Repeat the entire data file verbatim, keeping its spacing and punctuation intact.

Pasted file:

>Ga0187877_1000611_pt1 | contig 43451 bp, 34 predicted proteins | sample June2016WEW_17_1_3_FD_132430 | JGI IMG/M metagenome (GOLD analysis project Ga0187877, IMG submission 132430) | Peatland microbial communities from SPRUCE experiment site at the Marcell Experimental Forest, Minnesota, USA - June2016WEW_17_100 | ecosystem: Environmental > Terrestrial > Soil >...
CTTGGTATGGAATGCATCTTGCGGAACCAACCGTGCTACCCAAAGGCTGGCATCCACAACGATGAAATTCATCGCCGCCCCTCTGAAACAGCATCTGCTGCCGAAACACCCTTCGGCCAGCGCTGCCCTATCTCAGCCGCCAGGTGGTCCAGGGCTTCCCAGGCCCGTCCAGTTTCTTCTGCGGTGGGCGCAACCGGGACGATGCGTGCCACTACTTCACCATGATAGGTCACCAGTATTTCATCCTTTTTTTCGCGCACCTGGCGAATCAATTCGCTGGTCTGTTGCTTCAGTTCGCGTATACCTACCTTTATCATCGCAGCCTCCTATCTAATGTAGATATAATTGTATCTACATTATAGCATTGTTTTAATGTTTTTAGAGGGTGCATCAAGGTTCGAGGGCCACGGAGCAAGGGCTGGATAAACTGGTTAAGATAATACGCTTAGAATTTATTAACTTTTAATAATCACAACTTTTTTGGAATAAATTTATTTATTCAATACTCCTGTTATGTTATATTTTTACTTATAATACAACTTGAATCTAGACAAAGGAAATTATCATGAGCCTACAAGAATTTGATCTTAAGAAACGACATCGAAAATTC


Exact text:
>Ga0187877_1000611_pt1 | contig 43451 bp, 34 predicted proteins | sample June2016WEW_17_1_3_FD_132430 | JGI IMG/M metagenome (GOLD analysis project Ga0187877, IMG submission 132430) | Peatland microbial communities from SPRUCE experiment site at the Marcell Experimental Forest, Minnesota, USA - June2016WEW_17_100 | ecosystem: Environmental > Terrestrial > Soil >...
CTTGGTATGGAATGCATCTTGCGGAACCAACCGTGCTACCCAAAGGCTGGCATCCACAACGATGAAATTCATCGCCGCCCCTCTGAAACAGCATCTGCTGCCGAAACACCCTTCGGCCAGCGCTGCCCTATCTCAGCCGCCAGGTGGTCCAGGGCTTCCCAGGCCCGTCCAGTTTCTTCTGCGGTGGGCGCAACCGGGACGATGCGTGCCACTACTTCACCATGATAGGTCACCAGTATTTCATCCTTTTTTTCGCGCACCTGGCGAATCAATTCGCTGGTCTGTTGCTTCAGTTCGCGTATACCTACCTTTATCATCGCAGCCTCCTATCTAATGTAGATATAATTGTATCTACATTATAGCATTGTTTTAATGTTTTTAGAGGGTGCATCAAGGTTCGAGGGCCACGGAGCAAGGGCTGGATAAACTGGTTAAGATAATACGCTTAGAATTTATTAACTTTTAATAATCACAACTTTTTTGGAATAAATTTATTTATTCAATACTCCTGTTATGTTATATTTTTACTTATAATACAACTTGAATCTAGACAAAGGAAATTATCATGAGCCTACAAGAATTTGATCTTAAGAAACGACATCGAAAATTC